Cleaning is a necessary evil. In an ideal world, we’d have AI house robots who took care of all the cleaning and other irritating tasks, but sadly, technology hasn’t quite reached that stage just yet. So, unless you can afford to pay a cleaner or you don’t mind living in squalor, it’s time to get stuck in. Luckily for you, we have some excellent hacks to save you time!
Have a Cleaning Schedule
Cleaning the house is made harder when you are not organized. It’s hard to be effective if you are flitting from one task to another, with no end goal in sight. You will end up wasting time and not achieving a whole lot in the process.
Make a list of tasks and split them into daily, twice-weekly, and weekly tasks. These are the jobs that need doing at least once a week. Less frequent jobs, such as cleaning windows and wiping down baseboards can have a list of their own.
Use a whiteboard or create a schedule on a sheet of paper. Allocate tasks for each day of the week, starting with quick five or 10-minute chores you can complete while dinner is cooking, or the kids are eating breakfast. Examples of short chores include loading/unloading the dishwasher, sorting laundry, dusting the living room, etc.
Try and do at least one 10-minute task each day, and then fit other chores in when you have some free time. Tick off jobs as you do them. This can be quite motivational!
Upstairs and Downstairs Vacuum Cleaners
Dragging one vacuum cleaner around the entire house is a pain because it necessitates unplugging the thing multiple times. One solution is to buy a bagless cleaner, but they are expensive, and they need emptying several times during one cleaning session, which is just as time-consuming.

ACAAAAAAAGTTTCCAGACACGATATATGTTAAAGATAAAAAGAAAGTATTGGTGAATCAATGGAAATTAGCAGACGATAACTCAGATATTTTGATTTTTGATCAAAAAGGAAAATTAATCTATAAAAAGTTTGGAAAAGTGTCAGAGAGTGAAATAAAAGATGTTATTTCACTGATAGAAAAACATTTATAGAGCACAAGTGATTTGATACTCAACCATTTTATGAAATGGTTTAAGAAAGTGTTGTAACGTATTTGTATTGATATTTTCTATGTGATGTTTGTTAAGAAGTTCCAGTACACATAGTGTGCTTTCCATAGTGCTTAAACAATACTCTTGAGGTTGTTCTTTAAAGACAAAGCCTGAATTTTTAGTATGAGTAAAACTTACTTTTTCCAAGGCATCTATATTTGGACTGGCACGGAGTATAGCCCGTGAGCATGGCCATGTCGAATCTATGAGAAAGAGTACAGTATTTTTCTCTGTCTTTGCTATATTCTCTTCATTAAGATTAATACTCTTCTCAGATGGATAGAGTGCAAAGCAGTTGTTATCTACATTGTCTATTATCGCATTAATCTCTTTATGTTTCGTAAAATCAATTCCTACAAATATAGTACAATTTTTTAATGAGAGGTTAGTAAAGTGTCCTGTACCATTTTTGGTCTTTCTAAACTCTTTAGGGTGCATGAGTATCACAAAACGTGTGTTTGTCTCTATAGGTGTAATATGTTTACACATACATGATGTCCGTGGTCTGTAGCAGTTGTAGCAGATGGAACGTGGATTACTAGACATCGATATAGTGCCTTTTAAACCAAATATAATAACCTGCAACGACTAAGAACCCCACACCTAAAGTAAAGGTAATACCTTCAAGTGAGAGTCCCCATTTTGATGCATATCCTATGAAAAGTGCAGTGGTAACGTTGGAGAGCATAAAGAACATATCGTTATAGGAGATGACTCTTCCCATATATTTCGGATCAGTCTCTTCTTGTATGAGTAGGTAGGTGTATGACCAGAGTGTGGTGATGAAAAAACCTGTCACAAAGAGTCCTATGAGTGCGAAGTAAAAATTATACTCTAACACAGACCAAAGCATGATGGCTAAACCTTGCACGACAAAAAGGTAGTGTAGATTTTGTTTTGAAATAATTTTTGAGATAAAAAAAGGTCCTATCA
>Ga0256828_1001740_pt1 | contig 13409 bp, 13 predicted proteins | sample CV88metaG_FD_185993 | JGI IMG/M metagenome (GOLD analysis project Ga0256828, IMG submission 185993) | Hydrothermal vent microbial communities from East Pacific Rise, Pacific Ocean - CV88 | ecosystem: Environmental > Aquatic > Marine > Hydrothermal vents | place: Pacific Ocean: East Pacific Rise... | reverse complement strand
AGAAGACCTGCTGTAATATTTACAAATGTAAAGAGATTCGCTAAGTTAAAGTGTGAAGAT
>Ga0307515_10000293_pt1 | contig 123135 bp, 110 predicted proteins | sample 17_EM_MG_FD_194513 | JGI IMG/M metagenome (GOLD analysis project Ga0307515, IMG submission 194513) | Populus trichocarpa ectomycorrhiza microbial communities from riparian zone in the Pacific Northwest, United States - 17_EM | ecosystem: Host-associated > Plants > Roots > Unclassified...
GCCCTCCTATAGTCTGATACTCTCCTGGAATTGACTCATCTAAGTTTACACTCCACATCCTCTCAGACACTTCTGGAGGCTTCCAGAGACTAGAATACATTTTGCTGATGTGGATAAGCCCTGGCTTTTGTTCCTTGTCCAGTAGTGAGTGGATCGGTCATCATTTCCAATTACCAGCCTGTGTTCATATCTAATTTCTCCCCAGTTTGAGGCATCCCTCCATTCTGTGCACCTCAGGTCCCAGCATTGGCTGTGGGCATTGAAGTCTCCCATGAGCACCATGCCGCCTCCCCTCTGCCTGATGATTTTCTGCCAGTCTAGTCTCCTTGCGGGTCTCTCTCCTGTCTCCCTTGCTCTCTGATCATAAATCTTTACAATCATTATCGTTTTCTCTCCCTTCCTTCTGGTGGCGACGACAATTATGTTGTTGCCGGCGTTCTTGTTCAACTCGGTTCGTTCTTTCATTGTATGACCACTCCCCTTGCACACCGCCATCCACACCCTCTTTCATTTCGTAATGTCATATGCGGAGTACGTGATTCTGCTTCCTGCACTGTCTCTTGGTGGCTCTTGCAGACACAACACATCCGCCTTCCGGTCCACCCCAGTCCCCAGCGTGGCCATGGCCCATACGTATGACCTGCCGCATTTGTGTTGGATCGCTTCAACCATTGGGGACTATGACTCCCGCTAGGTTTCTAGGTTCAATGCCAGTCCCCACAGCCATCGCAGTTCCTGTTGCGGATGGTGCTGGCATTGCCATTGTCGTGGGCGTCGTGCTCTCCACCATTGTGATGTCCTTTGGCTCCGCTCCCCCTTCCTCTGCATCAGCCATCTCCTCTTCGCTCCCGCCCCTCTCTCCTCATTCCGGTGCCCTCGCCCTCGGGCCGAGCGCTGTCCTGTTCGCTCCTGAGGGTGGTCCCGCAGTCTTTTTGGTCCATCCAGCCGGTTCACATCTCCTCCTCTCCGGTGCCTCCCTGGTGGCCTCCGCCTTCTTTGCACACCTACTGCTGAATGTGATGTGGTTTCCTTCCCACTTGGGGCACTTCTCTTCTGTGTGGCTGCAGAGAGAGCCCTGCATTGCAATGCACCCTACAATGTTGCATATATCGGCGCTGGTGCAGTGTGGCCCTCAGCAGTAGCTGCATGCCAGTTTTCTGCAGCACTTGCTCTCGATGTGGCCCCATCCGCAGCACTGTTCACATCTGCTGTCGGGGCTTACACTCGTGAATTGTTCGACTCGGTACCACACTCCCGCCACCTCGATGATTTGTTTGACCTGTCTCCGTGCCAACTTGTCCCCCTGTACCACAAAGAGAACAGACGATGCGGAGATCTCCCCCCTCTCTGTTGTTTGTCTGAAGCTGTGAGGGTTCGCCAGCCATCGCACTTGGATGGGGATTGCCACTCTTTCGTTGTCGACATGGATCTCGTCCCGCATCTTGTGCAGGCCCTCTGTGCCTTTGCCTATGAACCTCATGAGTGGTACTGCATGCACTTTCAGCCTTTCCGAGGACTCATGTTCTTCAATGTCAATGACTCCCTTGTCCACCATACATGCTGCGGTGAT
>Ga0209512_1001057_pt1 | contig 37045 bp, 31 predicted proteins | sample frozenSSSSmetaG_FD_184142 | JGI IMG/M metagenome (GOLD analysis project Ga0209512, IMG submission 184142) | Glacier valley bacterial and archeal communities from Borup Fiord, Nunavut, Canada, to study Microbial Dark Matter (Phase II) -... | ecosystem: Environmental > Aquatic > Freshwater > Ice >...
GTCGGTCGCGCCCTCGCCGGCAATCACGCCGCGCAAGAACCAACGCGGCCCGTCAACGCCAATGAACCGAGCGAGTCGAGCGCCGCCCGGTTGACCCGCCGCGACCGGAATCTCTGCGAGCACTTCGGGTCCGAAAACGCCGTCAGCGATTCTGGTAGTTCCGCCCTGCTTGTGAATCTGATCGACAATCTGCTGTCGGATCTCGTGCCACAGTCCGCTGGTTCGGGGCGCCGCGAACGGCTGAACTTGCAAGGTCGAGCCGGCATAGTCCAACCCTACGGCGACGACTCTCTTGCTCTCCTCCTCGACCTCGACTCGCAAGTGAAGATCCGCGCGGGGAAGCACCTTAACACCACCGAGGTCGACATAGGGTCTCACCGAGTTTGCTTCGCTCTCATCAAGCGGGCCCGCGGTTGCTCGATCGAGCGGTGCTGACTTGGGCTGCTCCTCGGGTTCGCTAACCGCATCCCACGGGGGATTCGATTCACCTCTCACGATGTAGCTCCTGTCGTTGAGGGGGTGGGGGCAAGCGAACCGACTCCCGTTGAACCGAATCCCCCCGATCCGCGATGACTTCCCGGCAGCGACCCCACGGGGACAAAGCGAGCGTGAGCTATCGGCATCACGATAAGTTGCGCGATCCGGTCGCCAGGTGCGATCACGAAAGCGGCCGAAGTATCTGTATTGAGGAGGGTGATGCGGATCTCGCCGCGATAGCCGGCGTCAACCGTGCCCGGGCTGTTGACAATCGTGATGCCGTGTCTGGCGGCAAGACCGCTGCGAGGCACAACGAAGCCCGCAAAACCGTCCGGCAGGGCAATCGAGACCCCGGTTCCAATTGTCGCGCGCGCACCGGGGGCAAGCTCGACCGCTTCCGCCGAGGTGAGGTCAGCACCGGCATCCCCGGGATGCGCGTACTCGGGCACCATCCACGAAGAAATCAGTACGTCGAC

It’s much easier and quicker to have a vacuum cleaner for the downstairs and another one for the upstairs. Buy an upright cleaner for downstairs because they are better in larger rooms, and a cylinder vacuum cleaner for the upstairs, preferably one with a long hose for the stairs. This page has a guide to the most effective best upright vacuum with attachments.
Train the Kids
Kids are inclined to do nothing to help unless badgered. Some parents are happy to let their little angels laze around watching screens while they slave away, but if you want your offspring to mature into a well-adjusted, useful member of society, it’s a good idea to train them up in the art of cleaning and other household chores.
Even little kids can handle simple chores like tidying their toys away and making their own beds. Once your child is enough to make a mess, he’s old enough to clear up after himself.
Assign age-appropriate tasks to alleviate some of your burdens. For example, teens could be tasked with sorting the dishwasher out, doing their own laundry, and cleaning their own bathrooms. The more kids you have, the easier it is, as they can take on most of the cleaning if you train them from a young age!
Don’t worry, it is possible to have a spotless house, even when you have a family and work full-time!